Ethercycle is a web design agency born out of a start-up: They plan, design, and build goal-oriented responsive websites to improve your bottom line.
In 2009, the co-founders quit their jobs to launch a start-up. Their goal was to create an e-commerce platform that aimed to take the pain out of product entry. They worked feverishly for months from a café in Chicago’s Gold Coast neighborhood.
Today Ethercycle is thriving as a self-funded, debt-free, and completely independent company located in Park Ridge, Illinois. They are small, focused, and great at what they do.
MO: Can you talk about quitting your job to launch your own business? What did your turning point look like?
Kurt: My turning point was pretty clear. I was getting ready to go to work, I started to put my shoes on, and I began sobbing at the thought of having to go to my job. I had spent so long ignoring how unhappy I was, that the stress finally got to me, and it was killing me. I wrote a business plan that weekend and quit my job the next week.
MO: What are you doing that’s different or better than your competitors?
Kurt: Dedicating 20% of our time to personal projects and research is the secret sauce that makes our client work successful. It’s shaped our culture in to one of open exploration, let us take risks that clients couldn’t, and given us insight on everything from the landslide shift toward mobile to the dynamics of crowd-funding.
MO: Startups typically need to pivot and evolve their business model over time, especially as customers start to use the product or service. Can you provide some advice or lessons learned to entrepreneurs on pivoting while keeping your business moving forward at the same time?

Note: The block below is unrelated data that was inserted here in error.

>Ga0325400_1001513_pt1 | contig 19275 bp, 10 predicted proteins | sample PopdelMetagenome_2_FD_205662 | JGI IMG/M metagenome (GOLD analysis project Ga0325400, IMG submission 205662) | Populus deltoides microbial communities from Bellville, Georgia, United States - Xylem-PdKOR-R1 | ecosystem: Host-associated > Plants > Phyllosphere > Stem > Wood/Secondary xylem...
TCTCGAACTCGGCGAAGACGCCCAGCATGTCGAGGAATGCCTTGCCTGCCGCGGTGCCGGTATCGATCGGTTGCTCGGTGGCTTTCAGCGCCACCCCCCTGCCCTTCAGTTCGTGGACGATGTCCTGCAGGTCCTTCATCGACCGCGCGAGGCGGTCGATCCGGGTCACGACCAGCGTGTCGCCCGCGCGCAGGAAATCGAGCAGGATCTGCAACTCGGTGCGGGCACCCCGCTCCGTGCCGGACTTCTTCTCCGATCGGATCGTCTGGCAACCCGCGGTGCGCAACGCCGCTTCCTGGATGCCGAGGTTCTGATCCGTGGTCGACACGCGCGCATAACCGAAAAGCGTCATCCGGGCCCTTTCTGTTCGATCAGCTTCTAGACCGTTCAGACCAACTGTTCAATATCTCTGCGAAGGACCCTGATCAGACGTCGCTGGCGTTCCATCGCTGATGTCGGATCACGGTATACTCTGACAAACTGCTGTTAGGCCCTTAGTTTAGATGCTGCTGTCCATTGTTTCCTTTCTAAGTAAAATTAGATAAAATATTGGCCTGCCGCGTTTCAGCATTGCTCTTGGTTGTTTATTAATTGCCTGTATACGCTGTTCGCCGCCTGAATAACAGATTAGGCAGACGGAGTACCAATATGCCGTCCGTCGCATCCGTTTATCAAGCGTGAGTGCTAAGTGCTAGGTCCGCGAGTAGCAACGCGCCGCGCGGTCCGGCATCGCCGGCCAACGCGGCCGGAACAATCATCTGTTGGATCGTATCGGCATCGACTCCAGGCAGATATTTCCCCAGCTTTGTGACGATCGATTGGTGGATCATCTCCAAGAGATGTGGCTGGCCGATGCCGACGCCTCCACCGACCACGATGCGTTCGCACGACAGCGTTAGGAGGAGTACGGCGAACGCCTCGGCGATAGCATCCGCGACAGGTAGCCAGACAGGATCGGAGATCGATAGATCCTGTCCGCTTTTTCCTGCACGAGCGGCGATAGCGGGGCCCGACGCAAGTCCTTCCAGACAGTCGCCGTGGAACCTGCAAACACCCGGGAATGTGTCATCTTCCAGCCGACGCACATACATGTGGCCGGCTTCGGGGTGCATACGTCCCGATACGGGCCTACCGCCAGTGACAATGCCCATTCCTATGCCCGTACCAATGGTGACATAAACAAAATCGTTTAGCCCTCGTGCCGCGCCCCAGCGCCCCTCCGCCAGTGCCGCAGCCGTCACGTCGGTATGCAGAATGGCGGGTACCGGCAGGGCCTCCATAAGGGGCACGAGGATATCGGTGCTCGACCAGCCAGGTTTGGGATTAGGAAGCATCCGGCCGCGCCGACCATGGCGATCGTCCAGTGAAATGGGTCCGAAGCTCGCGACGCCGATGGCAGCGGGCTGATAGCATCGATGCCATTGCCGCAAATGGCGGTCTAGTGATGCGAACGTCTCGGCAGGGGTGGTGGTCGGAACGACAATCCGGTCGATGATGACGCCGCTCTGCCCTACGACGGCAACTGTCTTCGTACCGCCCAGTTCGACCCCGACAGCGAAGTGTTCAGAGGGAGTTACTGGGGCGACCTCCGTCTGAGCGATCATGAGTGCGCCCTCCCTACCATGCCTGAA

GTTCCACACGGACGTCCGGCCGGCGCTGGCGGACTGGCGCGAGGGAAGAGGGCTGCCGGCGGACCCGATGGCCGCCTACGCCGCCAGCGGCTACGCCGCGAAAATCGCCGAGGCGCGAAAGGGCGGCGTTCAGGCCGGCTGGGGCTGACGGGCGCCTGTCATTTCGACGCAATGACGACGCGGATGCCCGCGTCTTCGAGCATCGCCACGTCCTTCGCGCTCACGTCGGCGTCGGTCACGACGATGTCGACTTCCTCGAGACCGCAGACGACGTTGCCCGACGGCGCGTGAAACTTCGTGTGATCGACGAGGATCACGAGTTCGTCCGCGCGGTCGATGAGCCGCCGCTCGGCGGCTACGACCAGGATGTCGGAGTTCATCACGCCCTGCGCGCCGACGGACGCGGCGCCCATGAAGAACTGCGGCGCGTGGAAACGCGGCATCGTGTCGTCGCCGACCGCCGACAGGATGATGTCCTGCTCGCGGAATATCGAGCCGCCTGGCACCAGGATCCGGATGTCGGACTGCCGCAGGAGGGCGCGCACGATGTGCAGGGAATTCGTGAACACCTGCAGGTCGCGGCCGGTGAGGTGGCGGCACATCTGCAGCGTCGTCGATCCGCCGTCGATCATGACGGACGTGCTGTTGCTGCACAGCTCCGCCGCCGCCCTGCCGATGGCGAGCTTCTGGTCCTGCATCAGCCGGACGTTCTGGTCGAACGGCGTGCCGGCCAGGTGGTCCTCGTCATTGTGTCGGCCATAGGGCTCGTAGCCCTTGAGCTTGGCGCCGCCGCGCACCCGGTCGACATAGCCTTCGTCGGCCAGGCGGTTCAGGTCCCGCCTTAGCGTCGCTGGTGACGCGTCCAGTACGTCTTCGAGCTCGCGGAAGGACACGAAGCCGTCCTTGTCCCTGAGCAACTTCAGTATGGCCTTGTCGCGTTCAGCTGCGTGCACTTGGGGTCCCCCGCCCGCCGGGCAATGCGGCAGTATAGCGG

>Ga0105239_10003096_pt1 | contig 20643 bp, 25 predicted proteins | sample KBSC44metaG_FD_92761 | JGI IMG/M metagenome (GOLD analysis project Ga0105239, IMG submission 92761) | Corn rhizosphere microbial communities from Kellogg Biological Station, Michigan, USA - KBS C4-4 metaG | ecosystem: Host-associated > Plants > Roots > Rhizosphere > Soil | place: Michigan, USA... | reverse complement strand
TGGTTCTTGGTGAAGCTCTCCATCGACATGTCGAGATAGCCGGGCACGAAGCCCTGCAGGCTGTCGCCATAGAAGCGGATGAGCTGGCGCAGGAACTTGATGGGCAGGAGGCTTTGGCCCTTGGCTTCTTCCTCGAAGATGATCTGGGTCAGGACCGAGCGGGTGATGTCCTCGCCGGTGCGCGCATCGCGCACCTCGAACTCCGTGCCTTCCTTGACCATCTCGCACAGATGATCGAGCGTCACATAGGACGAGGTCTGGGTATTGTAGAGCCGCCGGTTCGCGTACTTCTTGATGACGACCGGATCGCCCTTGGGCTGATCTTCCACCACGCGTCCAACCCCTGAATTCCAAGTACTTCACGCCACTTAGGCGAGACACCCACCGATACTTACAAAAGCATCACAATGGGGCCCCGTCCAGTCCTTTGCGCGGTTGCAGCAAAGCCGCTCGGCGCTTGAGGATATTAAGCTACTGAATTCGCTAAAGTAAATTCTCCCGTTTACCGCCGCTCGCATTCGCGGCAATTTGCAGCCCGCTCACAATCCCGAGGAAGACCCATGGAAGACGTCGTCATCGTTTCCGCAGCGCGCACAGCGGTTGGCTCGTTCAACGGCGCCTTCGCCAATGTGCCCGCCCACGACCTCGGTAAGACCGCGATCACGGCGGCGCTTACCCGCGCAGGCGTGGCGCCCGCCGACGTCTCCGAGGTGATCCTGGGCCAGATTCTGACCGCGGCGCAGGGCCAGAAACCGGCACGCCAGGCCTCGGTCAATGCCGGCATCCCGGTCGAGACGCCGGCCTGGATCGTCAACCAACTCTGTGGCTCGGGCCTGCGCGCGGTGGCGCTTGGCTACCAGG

Kurt: Set limits. If a business model isn’t working, you have to set a limit on saving it. Decide in advance, before your emotions get the best of you, how much time, money, and effort you’re willing to put in to iterating a business model before accepting that it isn’t working. Failure doesn’t have to be scary if you embrace it early, learn from it, and move on to the next thing. The last thing you want to do Don’t rearrange deck chairs on the Titanic.
MO: What’s one marketing strategy that’s really worked for you?
Kurt: Sharing everything we do publicly, for free. Our labs projects are almost universally things we built for ourselves that we shared. We even released the template we use as a starting point for new front-end development projects under an open-source MIT license so that anyone can kick-start their project with the same template we use to build websites that work everywhere. Collectively, those releases generate up to 1 million page views monthly, resulting in a lot of referral to Ethercycle, and subsequently new leads or newsletter subscribers.
MO: Can you elaborate on the success of your Labs initiative and what it’s mean to the direction and success of the company so far?
Kurt: To explore projects outside of clients’ demands, we began a Labs initiative in March 2012. The Labs program allows us to catalyze new thinking while getting into the consumer mindset. This research has provided us guidance on what to support for our clients, helped us reach new customers, and just generally been a great learning experience for the whole team. By exploring what we can do with no restrictions, we’ve taken our business to the next level.
MO: What inspired you to start developing iPhone apps? What’s been the biggest challenge of the process so far? On the flipside, what aspect have you most enjoyed?
Kurt: I wanted to be able to use our white noise productivity tool, RainyCafe, without an internet connection on my iPhone. I asked our lead developer if he could build an iPhone app. The very next day, he had a proof of concept to show me. We’re just waiting on our App Store approval now. The biggest challenge was the application process. We spent more time on that than actually developing the app. It’s understandable, Apple wants the best experience for their users, and so do we. On the flipside, I’ve most enjoyed the new world of problems and solutions we have to solve now. iOS development is just another tool in our toolbox to build cool things for ourselves, and successful projects for our clients.
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